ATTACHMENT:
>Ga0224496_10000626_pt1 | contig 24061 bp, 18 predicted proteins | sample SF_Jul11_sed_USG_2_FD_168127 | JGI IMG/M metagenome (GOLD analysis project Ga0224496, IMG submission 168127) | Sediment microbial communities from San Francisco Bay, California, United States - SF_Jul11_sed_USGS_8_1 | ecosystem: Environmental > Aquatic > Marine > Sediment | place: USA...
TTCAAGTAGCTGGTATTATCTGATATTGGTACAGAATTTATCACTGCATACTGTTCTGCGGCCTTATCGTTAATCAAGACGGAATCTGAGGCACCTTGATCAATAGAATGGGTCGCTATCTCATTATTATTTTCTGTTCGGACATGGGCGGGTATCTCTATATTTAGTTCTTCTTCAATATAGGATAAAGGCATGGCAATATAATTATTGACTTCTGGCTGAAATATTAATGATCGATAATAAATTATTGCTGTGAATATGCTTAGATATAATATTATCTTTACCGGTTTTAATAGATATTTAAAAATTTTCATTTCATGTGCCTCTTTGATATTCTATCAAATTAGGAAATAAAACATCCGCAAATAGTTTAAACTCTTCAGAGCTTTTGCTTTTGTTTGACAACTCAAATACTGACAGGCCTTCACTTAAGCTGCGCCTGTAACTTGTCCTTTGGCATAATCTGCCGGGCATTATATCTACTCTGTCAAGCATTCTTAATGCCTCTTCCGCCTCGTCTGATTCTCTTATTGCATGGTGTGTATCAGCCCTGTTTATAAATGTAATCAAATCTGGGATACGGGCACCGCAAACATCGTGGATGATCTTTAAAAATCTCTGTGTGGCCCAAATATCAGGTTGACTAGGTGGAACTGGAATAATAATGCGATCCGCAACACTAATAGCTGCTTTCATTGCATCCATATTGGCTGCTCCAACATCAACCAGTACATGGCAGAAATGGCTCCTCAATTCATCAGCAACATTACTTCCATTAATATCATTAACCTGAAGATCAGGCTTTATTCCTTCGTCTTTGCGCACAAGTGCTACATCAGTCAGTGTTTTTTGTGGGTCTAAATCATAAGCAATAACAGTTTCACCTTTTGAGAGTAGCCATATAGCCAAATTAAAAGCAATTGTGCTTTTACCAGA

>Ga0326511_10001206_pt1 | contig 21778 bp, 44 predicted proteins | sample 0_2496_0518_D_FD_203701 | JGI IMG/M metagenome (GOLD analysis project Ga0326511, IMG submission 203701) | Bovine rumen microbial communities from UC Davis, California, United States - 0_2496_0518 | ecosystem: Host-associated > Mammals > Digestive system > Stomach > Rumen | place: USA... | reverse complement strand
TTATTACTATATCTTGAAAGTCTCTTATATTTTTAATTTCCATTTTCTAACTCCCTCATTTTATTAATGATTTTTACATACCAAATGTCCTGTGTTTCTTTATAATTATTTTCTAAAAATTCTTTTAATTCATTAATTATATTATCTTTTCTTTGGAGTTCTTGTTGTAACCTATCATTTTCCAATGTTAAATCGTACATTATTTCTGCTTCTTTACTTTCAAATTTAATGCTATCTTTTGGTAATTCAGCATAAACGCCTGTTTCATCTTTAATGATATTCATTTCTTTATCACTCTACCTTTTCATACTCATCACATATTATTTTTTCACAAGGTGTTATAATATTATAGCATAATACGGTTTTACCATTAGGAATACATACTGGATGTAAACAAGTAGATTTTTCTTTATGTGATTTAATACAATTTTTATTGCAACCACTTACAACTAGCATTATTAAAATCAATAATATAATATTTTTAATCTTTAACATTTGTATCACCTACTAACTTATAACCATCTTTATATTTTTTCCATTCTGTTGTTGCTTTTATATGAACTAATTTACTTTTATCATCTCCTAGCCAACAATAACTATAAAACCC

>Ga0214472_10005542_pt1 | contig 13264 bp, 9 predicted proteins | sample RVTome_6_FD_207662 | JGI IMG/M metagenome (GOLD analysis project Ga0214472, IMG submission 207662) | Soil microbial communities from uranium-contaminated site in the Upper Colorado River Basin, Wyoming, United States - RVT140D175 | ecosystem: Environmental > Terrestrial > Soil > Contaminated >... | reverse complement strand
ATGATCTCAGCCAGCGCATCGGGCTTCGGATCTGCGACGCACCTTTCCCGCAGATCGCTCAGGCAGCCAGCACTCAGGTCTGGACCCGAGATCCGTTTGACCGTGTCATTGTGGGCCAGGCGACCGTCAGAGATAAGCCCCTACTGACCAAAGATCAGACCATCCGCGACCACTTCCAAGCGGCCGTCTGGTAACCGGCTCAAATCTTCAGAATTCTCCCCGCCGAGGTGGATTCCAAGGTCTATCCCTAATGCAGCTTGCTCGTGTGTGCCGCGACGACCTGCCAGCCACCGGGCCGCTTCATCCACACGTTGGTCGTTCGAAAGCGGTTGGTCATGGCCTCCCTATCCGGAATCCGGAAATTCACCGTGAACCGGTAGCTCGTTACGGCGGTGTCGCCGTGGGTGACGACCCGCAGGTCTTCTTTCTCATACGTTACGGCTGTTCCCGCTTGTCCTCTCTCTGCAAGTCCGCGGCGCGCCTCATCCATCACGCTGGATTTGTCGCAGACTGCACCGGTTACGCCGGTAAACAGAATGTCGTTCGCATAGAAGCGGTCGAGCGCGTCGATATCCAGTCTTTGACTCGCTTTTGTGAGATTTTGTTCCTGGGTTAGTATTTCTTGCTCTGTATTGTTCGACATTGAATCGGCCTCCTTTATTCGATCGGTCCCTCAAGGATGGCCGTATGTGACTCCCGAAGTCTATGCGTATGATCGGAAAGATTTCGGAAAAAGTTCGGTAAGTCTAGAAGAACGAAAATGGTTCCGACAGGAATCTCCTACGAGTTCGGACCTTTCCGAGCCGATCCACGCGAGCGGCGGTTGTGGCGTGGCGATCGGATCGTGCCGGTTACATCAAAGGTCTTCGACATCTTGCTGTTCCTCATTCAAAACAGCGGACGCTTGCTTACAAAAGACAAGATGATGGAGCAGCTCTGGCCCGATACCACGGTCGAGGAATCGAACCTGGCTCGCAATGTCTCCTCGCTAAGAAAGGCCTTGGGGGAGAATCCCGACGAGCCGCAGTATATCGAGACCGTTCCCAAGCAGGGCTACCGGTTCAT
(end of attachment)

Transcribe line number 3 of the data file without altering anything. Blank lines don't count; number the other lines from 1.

>Ga0326511_10001206_pt1 | contig 21778 bp, 44 predicted proteins | sample 0_2496_0518_D_FD_203701 | JGI IMG/M metagenome (GOLD analysis project Ga0326511, IMG submission 203701) | Bovine rumen microbial communities from UC Davis, California, United States - 0_2496_0518 | ecosystem: Host-associated > Mammals > Digestive system > Stomach > Rumen | place: USA... | reverse complement strand